Global bond markets generally are close to being fully valued, while the U.S. dollar should continue to rise, said Gordon K. Johns, managing director for Zurich Investment Management Ltd., London.
Because global bond markets have performed so well, they have become less attractive on a fundamental valuation basis, he said.
New Zealand is a big exception; he calls it "the cheapest bond market in the world."
New Zealand has a strong central bank that is working hard to keep inflation at bay, resulting in interest rates that are high relative to inflation, he said. The United Kingdom and France also have relatively good values.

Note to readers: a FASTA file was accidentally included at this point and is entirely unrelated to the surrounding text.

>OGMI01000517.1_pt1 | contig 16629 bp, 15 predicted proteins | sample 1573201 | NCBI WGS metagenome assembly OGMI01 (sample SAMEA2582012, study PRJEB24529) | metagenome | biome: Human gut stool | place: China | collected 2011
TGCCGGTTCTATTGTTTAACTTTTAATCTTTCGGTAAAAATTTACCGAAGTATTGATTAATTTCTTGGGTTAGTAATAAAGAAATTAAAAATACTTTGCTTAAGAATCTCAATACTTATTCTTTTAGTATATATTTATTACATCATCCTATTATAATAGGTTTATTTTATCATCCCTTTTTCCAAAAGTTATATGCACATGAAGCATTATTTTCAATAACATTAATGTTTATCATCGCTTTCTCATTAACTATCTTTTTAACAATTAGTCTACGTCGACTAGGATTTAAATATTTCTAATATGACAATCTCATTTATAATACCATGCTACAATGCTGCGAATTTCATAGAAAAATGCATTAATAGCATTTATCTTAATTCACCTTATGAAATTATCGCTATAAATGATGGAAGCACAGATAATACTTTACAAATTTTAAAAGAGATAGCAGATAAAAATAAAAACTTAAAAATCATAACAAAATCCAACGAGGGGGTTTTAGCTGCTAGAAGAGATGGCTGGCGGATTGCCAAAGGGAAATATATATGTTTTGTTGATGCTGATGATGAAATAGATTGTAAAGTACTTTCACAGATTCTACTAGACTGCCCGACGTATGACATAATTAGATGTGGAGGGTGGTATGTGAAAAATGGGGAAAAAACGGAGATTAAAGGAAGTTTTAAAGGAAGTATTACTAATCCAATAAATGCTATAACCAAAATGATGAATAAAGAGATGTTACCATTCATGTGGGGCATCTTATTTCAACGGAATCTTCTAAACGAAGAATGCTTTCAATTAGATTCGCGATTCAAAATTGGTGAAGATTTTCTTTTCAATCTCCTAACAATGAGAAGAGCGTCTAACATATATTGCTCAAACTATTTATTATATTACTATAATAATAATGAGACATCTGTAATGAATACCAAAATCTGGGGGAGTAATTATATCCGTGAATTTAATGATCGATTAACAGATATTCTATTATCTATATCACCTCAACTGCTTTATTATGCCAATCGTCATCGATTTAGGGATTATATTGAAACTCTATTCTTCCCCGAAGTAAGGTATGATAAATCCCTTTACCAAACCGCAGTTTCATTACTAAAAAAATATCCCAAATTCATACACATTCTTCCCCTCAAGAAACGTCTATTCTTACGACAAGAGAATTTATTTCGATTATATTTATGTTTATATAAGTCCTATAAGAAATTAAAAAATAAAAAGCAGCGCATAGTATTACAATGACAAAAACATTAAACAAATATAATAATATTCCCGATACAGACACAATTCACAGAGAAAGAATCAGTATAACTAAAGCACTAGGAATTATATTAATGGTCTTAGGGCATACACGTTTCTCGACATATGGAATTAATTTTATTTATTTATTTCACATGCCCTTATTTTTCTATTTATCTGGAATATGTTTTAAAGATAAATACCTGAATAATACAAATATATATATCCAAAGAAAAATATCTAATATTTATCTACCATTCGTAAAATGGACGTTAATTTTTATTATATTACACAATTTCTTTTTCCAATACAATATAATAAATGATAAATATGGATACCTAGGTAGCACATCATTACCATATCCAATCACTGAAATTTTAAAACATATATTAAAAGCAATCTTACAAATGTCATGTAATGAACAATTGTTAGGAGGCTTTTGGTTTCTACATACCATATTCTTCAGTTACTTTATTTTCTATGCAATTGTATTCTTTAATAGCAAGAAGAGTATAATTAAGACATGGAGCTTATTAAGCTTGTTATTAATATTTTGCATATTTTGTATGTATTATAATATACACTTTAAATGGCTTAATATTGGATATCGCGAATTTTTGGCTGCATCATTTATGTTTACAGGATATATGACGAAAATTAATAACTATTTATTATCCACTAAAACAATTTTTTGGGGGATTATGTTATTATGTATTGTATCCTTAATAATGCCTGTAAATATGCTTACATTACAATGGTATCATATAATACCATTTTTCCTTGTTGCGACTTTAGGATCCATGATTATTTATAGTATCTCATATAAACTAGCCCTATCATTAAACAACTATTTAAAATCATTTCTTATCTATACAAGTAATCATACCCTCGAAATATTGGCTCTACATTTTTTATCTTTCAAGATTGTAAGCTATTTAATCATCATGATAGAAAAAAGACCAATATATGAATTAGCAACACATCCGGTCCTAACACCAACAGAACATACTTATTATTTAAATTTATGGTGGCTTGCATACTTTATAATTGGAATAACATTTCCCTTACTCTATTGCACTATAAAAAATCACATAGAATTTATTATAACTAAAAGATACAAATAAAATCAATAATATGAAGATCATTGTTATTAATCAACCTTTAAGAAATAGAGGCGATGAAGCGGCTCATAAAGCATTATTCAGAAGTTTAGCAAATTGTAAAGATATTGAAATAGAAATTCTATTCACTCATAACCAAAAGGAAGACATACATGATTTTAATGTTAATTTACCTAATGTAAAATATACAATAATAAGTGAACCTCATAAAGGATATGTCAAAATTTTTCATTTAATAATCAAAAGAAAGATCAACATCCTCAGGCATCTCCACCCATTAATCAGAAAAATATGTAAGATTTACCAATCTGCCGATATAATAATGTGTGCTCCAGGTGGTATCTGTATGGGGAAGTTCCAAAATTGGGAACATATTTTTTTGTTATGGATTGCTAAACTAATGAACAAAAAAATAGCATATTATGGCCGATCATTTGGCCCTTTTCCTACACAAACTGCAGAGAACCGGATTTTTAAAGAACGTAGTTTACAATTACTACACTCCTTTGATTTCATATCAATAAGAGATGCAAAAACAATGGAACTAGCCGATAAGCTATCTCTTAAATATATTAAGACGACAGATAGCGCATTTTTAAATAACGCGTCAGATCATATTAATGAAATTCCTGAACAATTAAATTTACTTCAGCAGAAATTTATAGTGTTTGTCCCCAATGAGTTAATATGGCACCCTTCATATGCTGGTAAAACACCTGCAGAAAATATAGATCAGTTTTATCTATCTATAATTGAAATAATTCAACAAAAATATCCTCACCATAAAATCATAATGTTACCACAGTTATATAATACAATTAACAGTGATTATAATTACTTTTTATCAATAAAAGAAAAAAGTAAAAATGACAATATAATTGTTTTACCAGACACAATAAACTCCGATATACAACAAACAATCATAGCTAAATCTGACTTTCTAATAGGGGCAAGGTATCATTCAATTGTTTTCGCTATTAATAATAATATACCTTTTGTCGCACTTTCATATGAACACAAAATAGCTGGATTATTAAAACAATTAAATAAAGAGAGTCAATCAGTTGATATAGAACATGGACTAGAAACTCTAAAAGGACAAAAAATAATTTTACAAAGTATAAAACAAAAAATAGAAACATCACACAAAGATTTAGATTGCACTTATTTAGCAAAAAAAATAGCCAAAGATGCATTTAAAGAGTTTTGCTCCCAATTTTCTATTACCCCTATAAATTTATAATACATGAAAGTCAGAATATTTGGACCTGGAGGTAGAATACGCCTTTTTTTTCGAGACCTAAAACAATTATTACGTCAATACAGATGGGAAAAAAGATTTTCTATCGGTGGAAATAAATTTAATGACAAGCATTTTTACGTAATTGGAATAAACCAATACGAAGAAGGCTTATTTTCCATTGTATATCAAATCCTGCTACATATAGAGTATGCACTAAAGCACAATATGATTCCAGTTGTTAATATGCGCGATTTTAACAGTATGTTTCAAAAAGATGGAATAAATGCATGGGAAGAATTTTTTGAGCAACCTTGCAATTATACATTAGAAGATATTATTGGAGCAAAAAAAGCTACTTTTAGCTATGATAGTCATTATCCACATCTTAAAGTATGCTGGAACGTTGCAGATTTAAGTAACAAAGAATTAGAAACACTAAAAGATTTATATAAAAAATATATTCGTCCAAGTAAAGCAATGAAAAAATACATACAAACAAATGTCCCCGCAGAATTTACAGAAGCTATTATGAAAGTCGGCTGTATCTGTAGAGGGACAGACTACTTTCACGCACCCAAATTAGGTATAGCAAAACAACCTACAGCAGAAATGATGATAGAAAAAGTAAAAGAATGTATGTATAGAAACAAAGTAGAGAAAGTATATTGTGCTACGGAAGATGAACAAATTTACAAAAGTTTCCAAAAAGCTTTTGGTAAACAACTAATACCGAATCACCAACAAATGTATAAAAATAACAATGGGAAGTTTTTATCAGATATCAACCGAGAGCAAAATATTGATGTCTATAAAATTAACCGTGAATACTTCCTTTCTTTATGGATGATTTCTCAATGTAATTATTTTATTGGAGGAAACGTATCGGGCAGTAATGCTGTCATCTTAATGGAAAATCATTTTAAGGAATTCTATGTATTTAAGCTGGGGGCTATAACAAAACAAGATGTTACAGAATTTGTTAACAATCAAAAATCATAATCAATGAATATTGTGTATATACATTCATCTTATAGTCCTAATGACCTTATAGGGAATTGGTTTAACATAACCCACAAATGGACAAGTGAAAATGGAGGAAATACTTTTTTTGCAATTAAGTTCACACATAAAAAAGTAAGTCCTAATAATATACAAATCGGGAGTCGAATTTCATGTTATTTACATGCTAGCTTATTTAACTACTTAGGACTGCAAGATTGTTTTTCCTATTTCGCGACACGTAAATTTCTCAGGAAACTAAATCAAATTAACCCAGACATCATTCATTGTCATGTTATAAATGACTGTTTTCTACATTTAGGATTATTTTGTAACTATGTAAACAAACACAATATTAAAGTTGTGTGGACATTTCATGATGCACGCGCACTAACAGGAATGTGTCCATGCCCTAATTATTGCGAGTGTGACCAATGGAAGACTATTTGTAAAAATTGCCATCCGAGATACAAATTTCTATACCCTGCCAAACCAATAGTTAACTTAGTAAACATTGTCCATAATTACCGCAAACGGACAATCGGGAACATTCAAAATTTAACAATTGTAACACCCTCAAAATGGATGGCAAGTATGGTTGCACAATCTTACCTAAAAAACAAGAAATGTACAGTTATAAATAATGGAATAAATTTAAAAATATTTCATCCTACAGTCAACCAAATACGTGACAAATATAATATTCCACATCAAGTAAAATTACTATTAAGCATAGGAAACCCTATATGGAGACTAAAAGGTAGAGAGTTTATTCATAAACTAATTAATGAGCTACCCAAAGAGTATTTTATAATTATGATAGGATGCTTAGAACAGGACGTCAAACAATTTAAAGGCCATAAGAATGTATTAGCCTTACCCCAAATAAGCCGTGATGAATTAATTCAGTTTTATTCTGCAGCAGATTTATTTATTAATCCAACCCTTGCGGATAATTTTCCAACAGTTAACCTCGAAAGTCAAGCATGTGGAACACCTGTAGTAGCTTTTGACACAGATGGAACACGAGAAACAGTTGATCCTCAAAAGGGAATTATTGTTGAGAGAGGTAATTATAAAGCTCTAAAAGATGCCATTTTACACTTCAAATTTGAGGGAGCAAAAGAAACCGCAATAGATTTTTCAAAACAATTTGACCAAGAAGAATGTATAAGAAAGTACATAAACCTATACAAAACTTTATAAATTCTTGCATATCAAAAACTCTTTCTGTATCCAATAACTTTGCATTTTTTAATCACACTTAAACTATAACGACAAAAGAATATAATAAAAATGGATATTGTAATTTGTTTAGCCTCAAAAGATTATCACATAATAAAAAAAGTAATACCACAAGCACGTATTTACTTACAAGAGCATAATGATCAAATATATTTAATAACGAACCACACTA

While Mr. Johns is bullish on the U.S. dollar, he is somewhat bearish on U.S. bonds. He said he expects the dollar to continue in its generally rising trend, getting support from relatively strong U.S. economic growth, a falling trade deficit and relatively low U.S. interest rates.
And because interest rates have fallen so much in the United States relative to the rest of the world, other bond markets look better, he said.